It makes sense to visit North Wales

A major campaign has been launched to use unique attractions like the Dee Estuary  and the chain of magnificent Norman castles in North Wales as a way of tempting more tourists.

As part of the drive, tourism businesses are being asked to highlight what makes their area even more special to visitors, including the Welsh language.

The Sense of Place initiative is being promoted by Tourism Partnership North Wales with a series of workshops being held across the region.

The wildlife-rich Dee Estuary, St Asaph’s athedral along with the historic castles of Caernarfon, Conwy and Beaumaris are already well-known crowd pullers.

But delegates attending the workshops run by a team of specialists were also asked to come up with their own ideas for less familiar places, events or experiences close to the Wales Coast Path which are guaranteed to create an impression with visitors.

The nine Sense of Place workshops, masterminded by business development and mentoring professionals Barsby Associates, were organised for local people connected with tourism in prime locations across the region.

They included sessions the Ffynnongroew, Rhuddlan,  Llanfairfechan, Barmouth, Aberdaron, Beaumaris, Trearddurd Bay,  Aberdyfi and Caernarfon.

Workshop organiser Adrian Barsby said: “The Wales Coast Path, which was opened in May, 2012, runs for 870 miles around the edge of the country and around half of it is in North Wales.

“In the past year it has been used by three million people and the aim of the all-day workshops is to capitalise on the path by attracting new business, improving average costumer spend and by literally creating a stronger Sense of Place.

“That means giving visitors a sense that a particular attraction, pastime or event here is the only place in the world where they can have that experience.

“People attending the workshops range from B&B owners and tour guides to garage forecourt attendants. They are the people who know their own area best and often they are the only people who are aware of something which would give it that unique sense of place.

“It might be that a B&B proprietor who does not provide an evening meal at their house could suggest a great place nearby for visitors to enjoy dinner, or where a music event or food festival is being held.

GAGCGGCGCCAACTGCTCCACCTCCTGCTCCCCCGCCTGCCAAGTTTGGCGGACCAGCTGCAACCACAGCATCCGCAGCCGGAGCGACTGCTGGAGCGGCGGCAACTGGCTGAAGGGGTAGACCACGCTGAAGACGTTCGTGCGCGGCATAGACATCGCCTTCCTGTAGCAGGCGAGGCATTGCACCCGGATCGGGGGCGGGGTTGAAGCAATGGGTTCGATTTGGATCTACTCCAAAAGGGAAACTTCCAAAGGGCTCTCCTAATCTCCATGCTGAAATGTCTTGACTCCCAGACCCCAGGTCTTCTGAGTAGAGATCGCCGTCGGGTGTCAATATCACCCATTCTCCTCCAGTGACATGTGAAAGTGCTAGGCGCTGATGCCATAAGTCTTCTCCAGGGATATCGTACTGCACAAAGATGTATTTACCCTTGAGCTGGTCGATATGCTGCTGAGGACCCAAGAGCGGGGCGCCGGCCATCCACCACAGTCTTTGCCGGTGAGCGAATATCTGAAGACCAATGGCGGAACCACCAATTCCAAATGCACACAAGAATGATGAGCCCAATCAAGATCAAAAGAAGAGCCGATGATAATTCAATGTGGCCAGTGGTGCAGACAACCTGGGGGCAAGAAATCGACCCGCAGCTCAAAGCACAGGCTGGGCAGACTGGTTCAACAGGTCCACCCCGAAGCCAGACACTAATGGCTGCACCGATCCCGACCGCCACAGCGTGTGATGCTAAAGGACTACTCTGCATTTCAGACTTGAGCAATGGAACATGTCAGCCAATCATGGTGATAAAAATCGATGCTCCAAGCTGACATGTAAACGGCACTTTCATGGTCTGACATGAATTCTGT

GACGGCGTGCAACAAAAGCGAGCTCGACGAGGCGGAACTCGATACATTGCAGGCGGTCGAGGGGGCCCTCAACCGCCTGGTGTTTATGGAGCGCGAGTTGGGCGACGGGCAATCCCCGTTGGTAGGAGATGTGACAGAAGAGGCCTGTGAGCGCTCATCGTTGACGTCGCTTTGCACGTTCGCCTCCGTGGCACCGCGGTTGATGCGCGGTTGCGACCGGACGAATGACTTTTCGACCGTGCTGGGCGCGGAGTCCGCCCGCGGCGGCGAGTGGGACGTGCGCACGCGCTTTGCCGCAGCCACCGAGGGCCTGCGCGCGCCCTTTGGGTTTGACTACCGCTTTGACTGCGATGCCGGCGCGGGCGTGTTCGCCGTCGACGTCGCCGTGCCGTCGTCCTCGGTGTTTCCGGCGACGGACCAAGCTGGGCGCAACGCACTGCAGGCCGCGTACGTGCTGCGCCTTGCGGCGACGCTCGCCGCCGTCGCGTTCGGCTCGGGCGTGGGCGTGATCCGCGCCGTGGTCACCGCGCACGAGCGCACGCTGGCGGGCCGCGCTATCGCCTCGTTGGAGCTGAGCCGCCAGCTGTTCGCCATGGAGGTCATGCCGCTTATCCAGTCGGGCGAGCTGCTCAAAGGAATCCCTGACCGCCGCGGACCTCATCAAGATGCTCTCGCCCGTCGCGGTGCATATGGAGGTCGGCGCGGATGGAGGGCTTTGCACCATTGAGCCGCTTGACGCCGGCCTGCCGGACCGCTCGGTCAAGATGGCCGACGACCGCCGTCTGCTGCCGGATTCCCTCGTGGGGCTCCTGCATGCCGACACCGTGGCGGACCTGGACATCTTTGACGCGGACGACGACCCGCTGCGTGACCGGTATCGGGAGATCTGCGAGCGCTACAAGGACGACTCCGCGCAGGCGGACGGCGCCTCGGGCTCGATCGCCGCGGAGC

“It could even be telling a visitor where they can go to book a day’s sea fishing near to the Wales Coast Path.”

Adrian, who brings a wealth of experience in the tourism industry to bear on his role as workshop mentor including a spell as a director and shareholder of the Beaufort Park Hotel near Mold, added: “The whole purpose of Sense of Place is to get individuals working closely together with organisations for the benefit of the whole area and to get visitors to spend more time and money there.”

A strong theme running through the Sense of Place workshops was the Welsh language, according to Eleri Llwyd who also mentored at the sessions.

Welsh speaker Eleri runs a hospitality consultancy, has more than 20 years senior experience in hotels and restaurants in Wales and across Europe and is on the boards of both North Wales Tourism and the North Wales International Music Festival.

She said: “An important part of the message was to get over to delegates is that if people are able to understand just a few key words in Welsh – such as that ‘aber’ means mouth of a river – it will help them to get a sense of the places they visit.

Among the delegates to the workshop held at the Bulkeley Hotel in Beaumaris was Elaine Gill who has owned the Bryn Aethwy B&B in Menai Bridge, Anglesey, for the past four years.

She said: “I found it very inspirational and I will be using what I learned there to be more professional in the way I run my business.

“I realised I am already doing some of what was suggested, such as telling my guests they can’t leave the area without visiting one or more of the National Trust properties, such as Plas Newydd, Penrhyn Castle and Bodnant Gardens, which are all within easy reach of here.

“As a result of the workshop I also intend to make more of the fact that I use locally-sourced products like bacon and eggs in the breakfasts I serve and that I have a menu in English and Welsh.

“I do this because I think it is important to make my guests feel that they are in Wales.”

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